But when the civil war started, it turned out that, on the one hand, some national projects could not be made real (there were not just conditions for a full-fledged national country). The White movement rose at the same time. It, in general, was the enemy of any national rights that the Orthodox great Russian state was against. In this situation, small bourgeois movements chose the Bolsheviks as the least of the evils. Some national rights would, undoubtedly, be respected and some types of national statehood, not necessarily those they had dreamt of first but any types, would be created in the state structure that was established by the Bolsheviks. The Bolsheviks accepted the friendship of these national movements for the same reason because they just needed to win the war and unite the country. They thought (and quite logically) that concessions to national movements were a logical and necessary price that was behind the conservation of one economic space. Such a deal was made, it was rational for both sides. In addition, it was effective. We know that the Soviet Union existed for more than 70 years. In other words, the country was united. And thank God, the Russian Federation still exists. The deal worked. Now talks about the time bomb, which was put under the USSR, too many concessions of the Bolsheviks to national movements or suppression of aspiration for freedom of national districts by the Bolsheviks are words of people who not only did not live then but have a vague idea of those political conditions and game rules that took place in the 1918-1920s.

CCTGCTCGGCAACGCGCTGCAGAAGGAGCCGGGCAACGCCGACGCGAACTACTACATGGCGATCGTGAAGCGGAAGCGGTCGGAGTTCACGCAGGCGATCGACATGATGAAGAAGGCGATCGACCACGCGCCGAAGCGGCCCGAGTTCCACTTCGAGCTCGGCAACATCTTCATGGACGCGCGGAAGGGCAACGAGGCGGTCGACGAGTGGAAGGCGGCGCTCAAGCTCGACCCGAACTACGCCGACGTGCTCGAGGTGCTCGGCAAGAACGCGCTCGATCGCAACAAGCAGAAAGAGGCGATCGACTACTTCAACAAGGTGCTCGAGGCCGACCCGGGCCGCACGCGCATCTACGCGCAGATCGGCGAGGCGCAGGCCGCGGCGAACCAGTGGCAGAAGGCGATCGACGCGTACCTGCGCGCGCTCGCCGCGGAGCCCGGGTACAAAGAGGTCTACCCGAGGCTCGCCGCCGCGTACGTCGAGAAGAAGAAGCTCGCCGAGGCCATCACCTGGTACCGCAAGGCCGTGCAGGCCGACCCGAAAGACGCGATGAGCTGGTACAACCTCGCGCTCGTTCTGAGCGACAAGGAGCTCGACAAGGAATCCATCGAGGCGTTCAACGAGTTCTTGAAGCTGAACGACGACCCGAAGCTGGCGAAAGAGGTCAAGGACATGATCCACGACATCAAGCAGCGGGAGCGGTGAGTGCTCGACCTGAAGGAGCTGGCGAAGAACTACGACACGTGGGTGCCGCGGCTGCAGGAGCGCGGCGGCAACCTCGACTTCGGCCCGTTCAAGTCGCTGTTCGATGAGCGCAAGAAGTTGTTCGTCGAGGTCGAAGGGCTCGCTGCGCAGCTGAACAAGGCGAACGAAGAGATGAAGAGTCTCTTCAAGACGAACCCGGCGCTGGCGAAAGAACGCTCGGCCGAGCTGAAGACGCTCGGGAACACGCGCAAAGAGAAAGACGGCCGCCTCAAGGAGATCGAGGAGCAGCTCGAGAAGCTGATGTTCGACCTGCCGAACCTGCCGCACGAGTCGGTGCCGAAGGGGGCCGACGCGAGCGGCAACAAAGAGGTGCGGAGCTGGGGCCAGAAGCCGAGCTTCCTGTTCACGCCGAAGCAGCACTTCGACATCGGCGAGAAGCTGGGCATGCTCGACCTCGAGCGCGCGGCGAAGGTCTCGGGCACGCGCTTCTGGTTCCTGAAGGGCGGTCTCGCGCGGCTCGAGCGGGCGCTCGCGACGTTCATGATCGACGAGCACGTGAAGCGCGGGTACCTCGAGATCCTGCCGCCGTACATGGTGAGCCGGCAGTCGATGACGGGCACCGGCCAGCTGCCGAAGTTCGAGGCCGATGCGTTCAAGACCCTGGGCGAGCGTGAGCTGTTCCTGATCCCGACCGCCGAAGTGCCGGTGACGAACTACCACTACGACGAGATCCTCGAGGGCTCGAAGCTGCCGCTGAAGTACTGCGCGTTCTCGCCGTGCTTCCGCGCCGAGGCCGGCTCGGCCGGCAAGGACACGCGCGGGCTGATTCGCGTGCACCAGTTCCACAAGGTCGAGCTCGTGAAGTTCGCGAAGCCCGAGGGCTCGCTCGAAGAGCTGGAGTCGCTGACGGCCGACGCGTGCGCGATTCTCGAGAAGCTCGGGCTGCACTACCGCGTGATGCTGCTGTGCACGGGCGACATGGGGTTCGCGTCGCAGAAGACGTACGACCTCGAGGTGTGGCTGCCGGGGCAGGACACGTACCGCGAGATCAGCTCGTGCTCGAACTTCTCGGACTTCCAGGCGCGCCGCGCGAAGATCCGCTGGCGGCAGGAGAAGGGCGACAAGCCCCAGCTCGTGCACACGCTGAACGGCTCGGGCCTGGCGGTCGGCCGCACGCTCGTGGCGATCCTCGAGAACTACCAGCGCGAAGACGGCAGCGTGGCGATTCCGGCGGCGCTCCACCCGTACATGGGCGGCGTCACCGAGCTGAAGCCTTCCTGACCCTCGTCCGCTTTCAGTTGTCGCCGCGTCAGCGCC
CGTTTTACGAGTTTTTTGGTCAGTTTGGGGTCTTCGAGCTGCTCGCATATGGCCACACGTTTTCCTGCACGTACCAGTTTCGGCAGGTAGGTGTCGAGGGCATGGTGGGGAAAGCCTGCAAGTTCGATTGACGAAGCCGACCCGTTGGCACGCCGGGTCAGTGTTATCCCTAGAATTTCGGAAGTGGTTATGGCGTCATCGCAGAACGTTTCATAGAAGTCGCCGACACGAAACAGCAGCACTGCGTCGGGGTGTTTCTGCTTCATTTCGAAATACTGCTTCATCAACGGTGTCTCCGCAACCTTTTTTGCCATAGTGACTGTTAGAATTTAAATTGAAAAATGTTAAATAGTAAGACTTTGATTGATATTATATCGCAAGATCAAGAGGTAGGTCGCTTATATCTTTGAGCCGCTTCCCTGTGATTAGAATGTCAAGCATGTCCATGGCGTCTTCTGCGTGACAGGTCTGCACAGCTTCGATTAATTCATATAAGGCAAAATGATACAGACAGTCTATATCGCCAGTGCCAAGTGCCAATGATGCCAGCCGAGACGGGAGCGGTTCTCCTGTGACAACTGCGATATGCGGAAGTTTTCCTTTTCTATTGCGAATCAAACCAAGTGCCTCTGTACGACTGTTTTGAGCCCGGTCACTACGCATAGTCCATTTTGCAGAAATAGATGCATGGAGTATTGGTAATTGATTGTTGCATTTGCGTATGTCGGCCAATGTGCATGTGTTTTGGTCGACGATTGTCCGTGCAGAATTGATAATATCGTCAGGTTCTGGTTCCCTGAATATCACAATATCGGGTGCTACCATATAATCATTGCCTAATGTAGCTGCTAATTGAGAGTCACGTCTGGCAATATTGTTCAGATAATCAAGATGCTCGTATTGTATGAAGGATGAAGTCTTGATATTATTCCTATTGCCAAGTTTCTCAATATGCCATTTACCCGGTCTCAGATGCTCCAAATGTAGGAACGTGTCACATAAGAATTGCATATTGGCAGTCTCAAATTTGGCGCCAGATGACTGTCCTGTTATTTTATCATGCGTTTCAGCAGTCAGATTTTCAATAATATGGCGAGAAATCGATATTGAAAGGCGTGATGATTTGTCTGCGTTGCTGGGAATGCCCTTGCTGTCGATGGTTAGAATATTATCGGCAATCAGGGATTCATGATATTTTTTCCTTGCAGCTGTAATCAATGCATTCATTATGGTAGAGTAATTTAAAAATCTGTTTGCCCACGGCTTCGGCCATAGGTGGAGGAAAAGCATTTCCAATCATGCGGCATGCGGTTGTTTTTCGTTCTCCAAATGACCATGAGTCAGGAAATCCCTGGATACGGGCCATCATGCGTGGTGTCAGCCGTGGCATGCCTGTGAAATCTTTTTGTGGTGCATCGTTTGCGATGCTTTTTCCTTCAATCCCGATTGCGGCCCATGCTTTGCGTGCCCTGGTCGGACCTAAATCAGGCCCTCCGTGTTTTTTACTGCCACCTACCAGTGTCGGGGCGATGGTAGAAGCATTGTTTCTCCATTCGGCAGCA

In the 100th anniversary of the revolution, some people are afraid of a new coup. Has Russia reached this limit?